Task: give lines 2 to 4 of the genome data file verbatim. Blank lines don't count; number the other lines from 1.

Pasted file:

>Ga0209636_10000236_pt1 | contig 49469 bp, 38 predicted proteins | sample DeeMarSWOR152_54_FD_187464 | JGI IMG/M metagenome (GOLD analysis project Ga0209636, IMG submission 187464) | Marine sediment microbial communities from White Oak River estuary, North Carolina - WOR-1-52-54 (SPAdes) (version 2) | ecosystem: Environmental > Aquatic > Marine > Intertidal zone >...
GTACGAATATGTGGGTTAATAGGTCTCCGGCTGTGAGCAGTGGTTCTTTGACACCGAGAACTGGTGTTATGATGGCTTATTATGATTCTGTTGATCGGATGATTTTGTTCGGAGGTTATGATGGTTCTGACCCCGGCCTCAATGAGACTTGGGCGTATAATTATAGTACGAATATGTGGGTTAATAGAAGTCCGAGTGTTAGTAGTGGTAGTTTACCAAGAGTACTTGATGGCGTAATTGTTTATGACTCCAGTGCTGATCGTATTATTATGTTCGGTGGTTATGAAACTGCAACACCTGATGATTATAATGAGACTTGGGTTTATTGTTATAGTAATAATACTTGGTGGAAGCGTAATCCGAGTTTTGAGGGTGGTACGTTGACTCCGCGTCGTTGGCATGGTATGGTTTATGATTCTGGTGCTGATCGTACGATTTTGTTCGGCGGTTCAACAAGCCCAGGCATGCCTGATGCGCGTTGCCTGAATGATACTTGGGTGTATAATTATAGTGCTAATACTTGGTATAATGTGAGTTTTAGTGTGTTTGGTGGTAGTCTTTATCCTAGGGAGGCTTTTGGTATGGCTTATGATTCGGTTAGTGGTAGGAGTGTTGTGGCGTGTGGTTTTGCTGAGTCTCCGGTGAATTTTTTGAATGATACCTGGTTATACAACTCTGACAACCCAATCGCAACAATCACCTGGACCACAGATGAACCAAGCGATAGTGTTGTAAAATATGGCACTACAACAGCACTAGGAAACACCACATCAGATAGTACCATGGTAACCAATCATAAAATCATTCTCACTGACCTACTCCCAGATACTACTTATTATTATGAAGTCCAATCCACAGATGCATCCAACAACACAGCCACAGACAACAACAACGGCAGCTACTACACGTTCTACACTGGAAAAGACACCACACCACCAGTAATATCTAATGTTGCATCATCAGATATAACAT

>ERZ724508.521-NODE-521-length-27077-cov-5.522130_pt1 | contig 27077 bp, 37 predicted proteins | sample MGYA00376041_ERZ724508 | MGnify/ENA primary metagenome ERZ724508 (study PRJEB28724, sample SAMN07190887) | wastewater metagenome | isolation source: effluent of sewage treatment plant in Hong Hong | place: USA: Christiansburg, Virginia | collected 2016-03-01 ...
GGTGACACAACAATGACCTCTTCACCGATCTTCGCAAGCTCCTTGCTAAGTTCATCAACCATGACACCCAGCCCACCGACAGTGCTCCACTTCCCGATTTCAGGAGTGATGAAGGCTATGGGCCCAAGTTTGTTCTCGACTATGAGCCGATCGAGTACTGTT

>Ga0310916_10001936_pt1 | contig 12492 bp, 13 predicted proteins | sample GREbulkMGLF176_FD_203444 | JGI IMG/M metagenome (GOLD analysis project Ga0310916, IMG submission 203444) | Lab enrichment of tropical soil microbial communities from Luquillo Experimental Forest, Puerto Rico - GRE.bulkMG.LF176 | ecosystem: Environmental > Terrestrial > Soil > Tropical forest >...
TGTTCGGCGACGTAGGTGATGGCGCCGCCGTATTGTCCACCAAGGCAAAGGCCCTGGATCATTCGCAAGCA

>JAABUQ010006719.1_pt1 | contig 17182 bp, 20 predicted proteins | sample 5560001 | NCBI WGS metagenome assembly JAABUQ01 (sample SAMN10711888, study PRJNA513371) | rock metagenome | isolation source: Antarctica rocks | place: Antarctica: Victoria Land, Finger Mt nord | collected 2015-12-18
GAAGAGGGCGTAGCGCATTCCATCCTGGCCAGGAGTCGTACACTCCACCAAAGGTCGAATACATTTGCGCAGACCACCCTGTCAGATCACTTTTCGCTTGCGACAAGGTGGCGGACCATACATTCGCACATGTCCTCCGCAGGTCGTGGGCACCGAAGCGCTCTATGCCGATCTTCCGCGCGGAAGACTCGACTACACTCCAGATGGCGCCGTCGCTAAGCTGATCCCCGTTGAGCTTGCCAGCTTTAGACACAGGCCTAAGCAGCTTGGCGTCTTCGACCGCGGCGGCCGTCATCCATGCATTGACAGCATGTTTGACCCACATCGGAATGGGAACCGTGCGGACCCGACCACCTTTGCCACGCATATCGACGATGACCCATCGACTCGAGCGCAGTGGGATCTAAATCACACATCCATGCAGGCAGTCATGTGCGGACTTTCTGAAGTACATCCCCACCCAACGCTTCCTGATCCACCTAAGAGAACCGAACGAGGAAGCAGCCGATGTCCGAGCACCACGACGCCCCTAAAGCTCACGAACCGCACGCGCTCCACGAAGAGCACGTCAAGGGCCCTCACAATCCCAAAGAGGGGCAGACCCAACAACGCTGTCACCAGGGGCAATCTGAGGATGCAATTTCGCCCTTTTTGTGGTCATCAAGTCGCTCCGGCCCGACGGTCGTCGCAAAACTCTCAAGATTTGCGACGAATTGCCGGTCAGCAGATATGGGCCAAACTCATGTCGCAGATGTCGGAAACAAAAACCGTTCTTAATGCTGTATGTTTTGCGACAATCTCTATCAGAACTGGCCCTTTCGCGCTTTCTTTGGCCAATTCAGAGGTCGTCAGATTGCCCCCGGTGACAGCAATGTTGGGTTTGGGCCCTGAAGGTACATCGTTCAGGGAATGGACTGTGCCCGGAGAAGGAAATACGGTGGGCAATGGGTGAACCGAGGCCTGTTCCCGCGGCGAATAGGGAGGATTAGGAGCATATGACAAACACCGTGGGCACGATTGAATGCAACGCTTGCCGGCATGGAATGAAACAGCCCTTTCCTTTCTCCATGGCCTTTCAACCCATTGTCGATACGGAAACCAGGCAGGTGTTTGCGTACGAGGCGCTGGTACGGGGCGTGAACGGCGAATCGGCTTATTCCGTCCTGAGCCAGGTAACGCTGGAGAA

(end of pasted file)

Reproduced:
GTACGAATATGTGGGTTAATAGGTCTCCGGCTGTGAGCAGTGGTTCTTTGACACCGAGAACTGGTGTTATGATGGCTTATTATGATTCTGTTGATCGGATGATTTTGTTCGGAGGTTATGATGGTTCTGACCCCGGCCTCAATGAGACTTGGGCGTATAATTATAGTACGAATATGTGGGTTAATAGAAGTCCGAGTGTTAGTAGTGGTAGTTTACCAAGAGTACTTGATGGCGTAATTGTTTATGACTCCAGTGCTGATCGTATTATTATGTTCGGTGGTTATGAAACTGCAACACCTGATGATTATAATGAGACTTGGGTTTATTGTTATAGTAATAATACTTGGTGGAAGCGTAATCCGAGTTTTGAGGGTGGTACGTTGACTCCGCGTCGTTGGCATGGTATGGTTTATGATTCTGGTGCTGATCGTACGATTTTGTTCGGCGGTTCAACAAGCCCAGGCATGCCTGATGCGCGTTGCCTGAATGATACTTGGGTGTATAATTATAGTGCTAATACTTGGTATAATGTGAGTTTTAGTGTGTTTGGTGGTAGTCTTTATCCTAGGGAGGCTTTTGGTATGGCTTATGATTCGGTTAGTGGTAGGAGTGTTGTGGCGTGTGGTTTTGCTGAGTCTCCGGTGAATTTTTTGAATGATACCTGGTTATACAACTCTGACAACCCAATCGCAACAATCACCTGGACCACAGATGAACCAAGCGATAGTGTTGTAAAATATGGCACTACAACAGCACTAGGAAACACCACATCAGATAGTACCATGGTAACCAATCATAAAATCATTCTCACTGACCTACTCCCAGATACTACTTATTATTATGAAGTCCAATCCACAGATGCATCCAACAACACAGCCACAGACAACAACAACGGCAGCTACTACACGTTCTACACTGGAAAAGACACCACACCACCAGTAATATCTAATGTTGCATCATCAGATATAACAT

>ERZ724508.521-NODE-521-length-27077-cov-5.522130_pt1 | contig 27077 bp, 37 predicted proteins | sample MGYA00376041_ERZ724508 | MGnify/ENA primary metagenome ERZ724508 (study PRJEB28724, sample SAMN07190887) | wastewater metagenome | isolation source: effluent of sewage treatment plant in Hong Hong | place: USA: Christiansburg, Virginia | collected 2016-03-01 ...
GGTGACACAACAATGACCTCTTCACCGATCTTCGCAAGCTCCTTGCTAAGTTCATCAACCATGACACCCAGCCCACCGACAGTGCTCCACTTCCCGATTTCAGGAGTGATGAAGGCTATGGGCCCAAGTTTGTTCTCGACTATGAGCCGATCGAGTACTGTT